While antisocial doesn’t necessarily mean that a person is socially inept, it defines someone who is not interested in being nice to others and conforming to the unwritten rules of polite, socially accepted behavior.

Introverted vs. antisocial: key differences

Introverted people find socializing draining, antisocial people find it unrewarding

Contrary to a popular myth, introverts do enjoy talking to people and engaging in social activities. But at the same time, they can’t handle too much socializing.

Since their energy resources are limited, they prefer one-to-one communication and interaction in small groups. The quiet ones also tend to avoid crowds and large social gatherings because they find them draining.

As for antisocial people, they find interaction with other human beings unrewarding. They feel like it has nothing to offer them, so they simply have no interest in establishing contact with other people.

Antisocial people often lack empathy while introverts tend to be highly empathetic

Typically, an antisocial person has lower levels of empathy. It means that they find it difficult to relate to other people’s experiences and put themselves in someone else’s shoes. They are unlikely to empathize with another person’s feelings.

This is why they don’t mind if their behavior looks overly blunt and even offensive in the eyes of other people.

On the other hand, introverts tend to be highly empathetic, according to researcher Susan Cain and her book Quiet: The Power of Introverts in a World That Can’t Stop Talking. They do care about people and are considerate about their own actions and their consequences for those around them.

Introverts are not fans of social niceties, but they still participate in them; antisocial people don’t

Introverts don’t like pointless conversations, gossip, and small talk because this type of communication feels like you are wasting your energy for nothing. After all, you don’t exchange ideas or learn anything new when you discuss your colleague’s new outfit.

Once again, it all boils down to the same reason – energy preservation. But at the same time, introverts still participate in social niceties and follow the unwritten rules of socially accepted behavior. They do it because they care about other people’s feelings.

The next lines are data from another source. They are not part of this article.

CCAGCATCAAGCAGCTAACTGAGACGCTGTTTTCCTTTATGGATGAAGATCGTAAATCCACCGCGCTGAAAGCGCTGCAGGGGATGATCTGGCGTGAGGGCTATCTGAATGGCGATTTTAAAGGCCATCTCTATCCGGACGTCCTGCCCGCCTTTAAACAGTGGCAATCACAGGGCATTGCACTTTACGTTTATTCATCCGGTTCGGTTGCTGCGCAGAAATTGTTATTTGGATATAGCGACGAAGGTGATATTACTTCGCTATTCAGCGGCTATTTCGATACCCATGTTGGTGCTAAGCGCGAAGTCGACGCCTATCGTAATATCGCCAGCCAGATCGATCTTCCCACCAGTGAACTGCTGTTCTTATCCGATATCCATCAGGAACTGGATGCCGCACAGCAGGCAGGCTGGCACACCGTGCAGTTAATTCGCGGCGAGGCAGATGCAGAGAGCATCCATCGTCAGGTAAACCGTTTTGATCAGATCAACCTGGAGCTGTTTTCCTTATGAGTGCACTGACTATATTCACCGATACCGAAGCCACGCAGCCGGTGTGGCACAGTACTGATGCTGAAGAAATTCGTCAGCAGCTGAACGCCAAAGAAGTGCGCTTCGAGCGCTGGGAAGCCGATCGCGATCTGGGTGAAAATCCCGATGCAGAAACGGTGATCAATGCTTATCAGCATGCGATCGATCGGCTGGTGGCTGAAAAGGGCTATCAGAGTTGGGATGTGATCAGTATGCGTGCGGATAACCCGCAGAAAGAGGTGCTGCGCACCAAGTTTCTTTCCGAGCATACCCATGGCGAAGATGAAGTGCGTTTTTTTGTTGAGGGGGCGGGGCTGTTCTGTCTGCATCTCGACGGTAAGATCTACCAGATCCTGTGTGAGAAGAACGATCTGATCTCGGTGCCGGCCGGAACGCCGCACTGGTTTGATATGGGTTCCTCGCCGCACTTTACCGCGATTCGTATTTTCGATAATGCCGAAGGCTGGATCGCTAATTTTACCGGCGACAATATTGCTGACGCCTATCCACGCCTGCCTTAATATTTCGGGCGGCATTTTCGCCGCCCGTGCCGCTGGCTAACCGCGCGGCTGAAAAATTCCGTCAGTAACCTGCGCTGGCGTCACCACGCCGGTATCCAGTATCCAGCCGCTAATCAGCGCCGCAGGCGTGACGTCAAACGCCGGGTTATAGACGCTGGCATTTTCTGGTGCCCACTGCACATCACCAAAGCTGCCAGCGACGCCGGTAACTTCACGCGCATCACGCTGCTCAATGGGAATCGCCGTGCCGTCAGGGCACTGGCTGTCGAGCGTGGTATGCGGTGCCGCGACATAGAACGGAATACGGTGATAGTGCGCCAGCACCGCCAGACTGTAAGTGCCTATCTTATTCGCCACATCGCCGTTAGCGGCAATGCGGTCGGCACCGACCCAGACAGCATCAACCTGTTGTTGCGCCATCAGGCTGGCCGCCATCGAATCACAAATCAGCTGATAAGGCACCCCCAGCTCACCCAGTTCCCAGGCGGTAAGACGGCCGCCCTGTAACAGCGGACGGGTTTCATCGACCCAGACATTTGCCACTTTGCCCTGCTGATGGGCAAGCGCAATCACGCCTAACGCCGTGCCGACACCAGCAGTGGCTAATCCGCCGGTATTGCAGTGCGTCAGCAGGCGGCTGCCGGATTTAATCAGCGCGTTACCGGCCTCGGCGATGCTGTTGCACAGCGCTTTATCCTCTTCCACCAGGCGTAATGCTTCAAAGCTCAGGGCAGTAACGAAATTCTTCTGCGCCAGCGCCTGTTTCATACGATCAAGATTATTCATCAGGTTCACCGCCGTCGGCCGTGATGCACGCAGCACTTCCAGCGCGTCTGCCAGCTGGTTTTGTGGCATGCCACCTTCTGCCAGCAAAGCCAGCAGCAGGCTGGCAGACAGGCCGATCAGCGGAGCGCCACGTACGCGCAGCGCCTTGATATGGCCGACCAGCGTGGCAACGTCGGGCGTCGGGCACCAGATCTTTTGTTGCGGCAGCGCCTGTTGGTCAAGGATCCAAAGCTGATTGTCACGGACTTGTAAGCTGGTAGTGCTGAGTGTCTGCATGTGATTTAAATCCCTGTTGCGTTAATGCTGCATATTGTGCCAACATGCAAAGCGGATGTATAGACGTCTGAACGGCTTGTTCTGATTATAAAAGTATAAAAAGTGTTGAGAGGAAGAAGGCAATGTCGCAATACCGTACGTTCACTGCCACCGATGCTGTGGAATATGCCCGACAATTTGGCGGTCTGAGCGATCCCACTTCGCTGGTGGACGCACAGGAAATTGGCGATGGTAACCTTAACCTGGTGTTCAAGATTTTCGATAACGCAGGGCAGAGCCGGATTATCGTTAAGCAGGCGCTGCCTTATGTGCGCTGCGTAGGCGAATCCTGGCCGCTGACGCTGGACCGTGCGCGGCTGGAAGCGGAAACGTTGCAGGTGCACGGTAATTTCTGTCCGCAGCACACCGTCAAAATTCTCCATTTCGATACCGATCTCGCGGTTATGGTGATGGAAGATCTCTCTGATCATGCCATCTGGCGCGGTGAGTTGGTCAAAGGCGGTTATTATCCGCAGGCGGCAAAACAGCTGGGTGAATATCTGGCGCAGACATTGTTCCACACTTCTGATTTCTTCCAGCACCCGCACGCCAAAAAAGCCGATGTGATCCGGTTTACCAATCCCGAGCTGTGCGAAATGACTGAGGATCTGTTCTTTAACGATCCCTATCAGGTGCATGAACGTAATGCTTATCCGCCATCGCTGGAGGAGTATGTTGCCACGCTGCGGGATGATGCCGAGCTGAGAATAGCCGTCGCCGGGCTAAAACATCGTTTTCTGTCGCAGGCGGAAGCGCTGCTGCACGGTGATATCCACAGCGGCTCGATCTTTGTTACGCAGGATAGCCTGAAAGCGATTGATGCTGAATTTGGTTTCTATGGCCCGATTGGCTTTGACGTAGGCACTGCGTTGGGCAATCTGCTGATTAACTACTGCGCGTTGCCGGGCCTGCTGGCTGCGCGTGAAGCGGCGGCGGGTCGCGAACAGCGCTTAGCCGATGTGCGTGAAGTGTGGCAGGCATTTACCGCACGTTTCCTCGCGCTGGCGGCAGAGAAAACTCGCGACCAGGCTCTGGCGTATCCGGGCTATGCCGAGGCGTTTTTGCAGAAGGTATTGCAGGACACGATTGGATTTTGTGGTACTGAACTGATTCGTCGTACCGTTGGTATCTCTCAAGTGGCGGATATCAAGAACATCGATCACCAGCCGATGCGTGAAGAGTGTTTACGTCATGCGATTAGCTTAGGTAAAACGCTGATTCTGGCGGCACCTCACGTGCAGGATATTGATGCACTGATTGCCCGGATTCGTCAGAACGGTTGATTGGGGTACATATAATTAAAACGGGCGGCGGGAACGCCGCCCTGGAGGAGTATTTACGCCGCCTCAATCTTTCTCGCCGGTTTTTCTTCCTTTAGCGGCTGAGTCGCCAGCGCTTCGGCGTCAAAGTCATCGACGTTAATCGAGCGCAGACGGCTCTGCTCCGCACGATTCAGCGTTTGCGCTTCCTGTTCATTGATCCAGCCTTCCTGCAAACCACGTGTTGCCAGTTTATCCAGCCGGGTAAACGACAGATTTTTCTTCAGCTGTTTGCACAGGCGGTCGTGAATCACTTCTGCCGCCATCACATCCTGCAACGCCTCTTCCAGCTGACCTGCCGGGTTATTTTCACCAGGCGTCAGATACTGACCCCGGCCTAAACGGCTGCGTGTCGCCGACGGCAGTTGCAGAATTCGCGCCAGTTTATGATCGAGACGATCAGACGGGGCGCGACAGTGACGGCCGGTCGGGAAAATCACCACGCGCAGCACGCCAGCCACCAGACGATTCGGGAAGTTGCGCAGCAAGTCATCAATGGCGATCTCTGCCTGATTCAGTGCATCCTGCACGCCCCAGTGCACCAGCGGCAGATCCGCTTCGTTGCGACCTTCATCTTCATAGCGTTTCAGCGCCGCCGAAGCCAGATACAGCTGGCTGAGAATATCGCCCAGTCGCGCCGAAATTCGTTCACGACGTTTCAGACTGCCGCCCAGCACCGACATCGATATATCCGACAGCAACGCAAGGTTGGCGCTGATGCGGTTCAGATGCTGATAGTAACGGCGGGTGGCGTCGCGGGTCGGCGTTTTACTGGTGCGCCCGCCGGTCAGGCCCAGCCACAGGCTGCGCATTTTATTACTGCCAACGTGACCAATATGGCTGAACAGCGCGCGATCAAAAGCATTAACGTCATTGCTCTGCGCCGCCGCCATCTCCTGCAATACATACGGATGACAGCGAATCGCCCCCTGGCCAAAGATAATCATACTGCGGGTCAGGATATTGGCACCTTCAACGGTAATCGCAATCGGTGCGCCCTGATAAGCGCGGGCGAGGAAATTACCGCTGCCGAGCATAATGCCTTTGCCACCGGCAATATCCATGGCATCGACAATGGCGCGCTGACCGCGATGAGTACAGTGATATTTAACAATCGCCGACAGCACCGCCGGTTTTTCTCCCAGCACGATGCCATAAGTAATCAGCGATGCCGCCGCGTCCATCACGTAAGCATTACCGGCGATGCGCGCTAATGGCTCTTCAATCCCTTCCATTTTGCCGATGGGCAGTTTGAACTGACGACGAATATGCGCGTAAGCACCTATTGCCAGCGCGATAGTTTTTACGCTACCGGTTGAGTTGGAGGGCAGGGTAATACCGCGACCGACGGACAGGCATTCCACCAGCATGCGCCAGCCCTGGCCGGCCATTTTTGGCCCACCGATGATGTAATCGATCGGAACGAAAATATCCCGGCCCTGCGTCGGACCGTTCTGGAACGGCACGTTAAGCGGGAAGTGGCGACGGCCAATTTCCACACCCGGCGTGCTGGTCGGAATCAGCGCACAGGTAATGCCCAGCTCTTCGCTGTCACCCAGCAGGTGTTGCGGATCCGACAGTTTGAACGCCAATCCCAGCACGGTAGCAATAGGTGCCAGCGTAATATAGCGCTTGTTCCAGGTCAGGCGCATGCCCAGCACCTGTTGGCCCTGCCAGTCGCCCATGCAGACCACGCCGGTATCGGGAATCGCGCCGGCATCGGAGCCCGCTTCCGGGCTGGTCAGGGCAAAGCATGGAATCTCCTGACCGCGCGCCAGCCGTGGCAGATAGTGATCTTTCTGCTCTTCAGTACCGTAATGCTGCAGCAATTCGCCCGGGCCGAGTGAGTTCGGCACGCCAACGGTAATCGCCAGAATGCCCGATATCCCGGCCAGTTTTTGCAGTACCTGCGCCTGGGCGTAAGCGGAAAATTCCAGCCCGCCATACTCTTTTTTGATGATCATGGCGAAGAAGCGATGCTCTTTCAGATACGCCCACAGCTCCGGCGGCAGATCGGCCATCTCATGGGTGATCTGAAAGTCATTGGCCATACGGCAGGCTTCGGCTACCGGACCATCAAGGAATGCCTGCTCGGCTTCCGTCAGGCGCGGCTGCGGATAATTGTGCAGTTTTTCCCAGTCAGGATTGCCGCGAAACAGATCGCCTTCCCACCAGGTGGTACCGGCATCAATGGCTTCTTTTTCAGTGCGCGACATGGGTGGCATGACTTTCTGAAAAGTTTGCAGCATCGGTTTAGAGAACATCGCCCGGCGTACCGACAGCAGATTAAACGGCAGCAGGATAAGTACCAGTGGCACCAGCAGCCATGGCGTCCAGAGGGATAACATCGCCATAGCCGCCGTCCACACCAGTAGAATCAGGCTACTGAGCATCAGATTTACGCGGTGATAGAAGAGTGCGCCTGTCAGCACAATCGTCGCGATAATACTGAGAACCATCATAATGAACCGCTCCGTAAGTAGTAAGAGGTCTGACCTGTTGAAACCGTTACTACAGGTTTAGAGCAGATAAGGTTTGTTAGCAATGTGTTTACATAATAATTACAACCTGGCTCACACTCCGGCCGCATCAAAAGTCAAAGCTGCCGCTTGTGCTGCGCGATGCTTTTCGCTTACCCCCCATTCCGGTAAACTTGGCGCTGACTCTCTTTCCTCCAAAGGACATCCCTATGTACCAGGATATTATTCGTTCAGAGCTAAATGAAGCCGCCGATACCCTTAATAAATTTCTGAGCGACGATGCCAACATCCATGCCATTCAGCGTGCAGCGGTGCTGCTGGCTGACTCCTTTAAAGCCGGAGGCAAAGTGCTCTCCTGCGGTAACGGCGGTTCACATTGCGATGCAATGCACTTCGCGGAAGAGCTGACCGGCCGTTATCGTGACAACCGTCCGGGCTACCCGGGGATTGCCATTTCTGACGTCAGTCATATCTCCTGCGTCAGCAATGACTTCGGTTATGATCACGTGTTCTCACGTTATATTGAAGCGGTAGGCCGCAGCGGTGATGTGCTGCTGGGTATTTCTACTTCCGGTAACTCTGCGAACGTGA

Compared to introverts, antisocial individuals give less importance to how their actions make other people feel. An antisocial person realizes that their behavior may look rude to others, but they don’t mind it.

An antisocial person is more likely to be conceited and hostile towards others than an introvert

Someone who is antisocial is selfish – they put their needs and interests above anyone else’s. While it’s true for everyone to some extent, antisocial people often happen to be conceited and feel superior to others.

This can lead them to unfriendly and even hostile behavior towards those around them. Of course, not every antisocial person suffers from a personality disorder such as psychopathy or narcissism. But they indeed tend to be less considerate about other people.

For an introvert, it’s much different. As we said above, introverted personalities have high empathy, so they are unlikely to be aggressive or hostile to others. They always think about how their words and behaviors affect others.

Introverts don’t mind meeting new people, antisocial personalities are not interested

Both introverted and antisocial people tend to have small social circles. But once again, their motives are different.

Introverts care about the quality and depth of their social connections while antisocial folks don’t think that friendships will make their life better. They are fine with having just one or two friends and are uninterested in meeting new people.

Even though a quiet person’s behavior may sometimes look aloof and unfriendly, it is not. Introverts simply need some time to get used to new people and prefer to keep quiet in big groups. But they are still interested in others and want to make new friends, contrary to antisocial individuals.

How to be more social

In this part of the article, we will discuss a few tips that will ensure that you become more social. Read along to find out what those tips are.

Start with small steps